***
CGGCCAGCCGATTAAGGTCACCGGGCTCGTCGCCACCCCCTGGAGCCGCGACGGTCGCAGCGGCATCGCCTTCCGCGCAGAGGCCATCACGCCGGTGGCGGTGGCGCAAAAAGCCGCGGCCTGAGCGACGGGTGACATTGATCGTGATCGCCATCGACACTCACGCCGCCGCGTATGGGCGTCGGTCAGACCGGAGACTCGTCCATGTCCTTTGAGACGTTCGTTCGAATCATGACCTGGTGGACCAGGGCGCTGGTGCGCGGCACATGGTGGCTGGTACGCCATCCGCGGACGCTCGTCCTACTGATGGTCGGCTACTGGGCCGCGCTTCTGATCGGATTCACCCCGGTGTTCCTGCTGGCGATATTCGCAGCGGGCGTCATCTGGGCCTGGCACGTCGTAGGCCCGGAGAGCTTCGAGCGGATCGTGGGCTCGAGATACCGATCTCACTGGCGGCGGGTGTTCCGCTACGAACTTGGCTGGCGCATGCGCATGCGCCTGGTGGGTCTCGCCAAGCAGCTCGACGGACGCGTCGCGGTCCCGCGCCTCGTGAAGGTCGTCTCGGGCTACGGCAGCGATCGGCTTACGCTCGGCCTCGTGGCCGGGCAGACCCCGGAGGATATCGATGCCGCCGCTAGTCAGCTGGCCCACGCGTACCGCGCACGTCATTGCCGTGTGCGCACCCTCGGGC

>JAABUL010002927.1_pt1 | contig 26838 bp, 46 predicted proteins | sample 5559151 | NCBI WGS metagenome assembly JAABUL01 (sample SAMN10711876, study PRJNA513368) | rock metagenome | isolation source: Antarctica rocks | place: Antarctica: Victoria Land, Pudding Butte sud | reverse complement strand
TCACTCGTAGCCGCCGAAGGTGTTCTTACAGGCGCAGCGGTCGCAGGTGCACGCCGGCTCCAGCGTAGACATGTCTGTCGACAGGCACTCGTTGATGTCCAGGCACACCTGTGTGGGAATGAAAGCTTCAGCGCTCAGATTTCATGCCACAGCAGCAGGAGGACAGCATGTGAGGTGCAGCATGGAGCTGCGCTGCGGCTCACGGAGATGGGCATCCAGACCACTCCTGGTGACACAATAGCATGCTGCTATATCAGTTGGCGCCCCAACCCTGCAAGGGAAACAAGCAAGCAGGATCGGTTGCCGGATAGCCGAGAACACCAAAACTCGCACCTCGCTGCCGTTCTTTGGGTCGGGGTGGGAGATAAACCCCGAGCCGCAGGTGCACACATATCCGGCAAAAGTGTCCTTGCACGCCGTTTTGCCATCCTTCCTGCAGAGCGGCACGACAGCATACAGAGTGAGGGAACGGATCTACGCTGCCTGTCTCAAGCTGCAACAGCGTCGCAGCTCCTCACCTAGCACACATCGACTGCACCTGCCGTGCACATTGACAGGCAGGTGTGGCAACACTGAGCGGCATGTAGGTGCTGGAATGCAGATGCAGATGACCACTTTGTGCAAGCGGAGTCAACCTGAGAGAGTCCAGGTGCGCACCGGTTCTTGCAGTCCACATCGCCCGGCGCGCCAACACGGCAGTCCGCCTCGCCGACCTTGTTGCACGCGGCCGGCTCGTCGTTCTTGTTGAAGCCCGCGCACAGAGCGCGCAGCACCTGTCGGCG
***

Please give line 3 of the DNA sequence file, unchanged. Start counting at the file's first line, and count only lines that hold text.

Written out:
TCACTCGTAGCCGCCGAAGGTGTTCTTACAGGCGCAGCGGTCGCAGGTGCACGCCGGCTCCAGCGTAGACATGTCTGTCGACAGGCACTCGTTGATGTCCAGGCACACCTGTGTGGGAATGAAAGCTTCAGCGCTCAGATTTCATGCCACAGCAGCAGGAGGACAGCATGTGAGGTGCAGCATGGAGCTGCGCTGCGGCTCACGGAGATGGGCATCCAGACCACTCCTGGTGACACAATAGCATGCTGCTATATCAGTTGGCGCCCCAACCCTGCAAGGGAAACAAGCAAGCAGGATCGGTTGCCGGATAGCCGAGAACACCAAAACTCGCACCTCGCTGCCGTTCTTTGGGTCGGGGTGGGAGATAAACCCCGAGCCGCAGGTGCACACATATCCGGCAAAAGTGTCCTTGCACGCCGTTTTGCCATCCTTCCTGCAGAGCGGCACGACAGCATACAGAGTGAGGGAACGGATCTACGCTGCCTGTCTCAAGCTGCAACAGCGTCGCAGCTCCTCACCTAGCACACATCGACTGCACCTGCCGTGCACATTGACAGGCAGGTGTGGCAACACTGAGCGGCATGTAGGTGCTGGAATGCAGATGCAGATGACCACTTTGTGCAAGCGGAGTCAACCTGAGAGAGTCCAGGTGCGCACCGGTTCTTGCAGTCCACATCGCCCGGCGCGCCAACACGGCAGTCCGCCTCGCCGACCTTGTTGCACGCGGCCGGCTCGTCGTTCTTGTTGAAGCCCGCGCACAGAGCGCGCAGCACCTGTCGGCG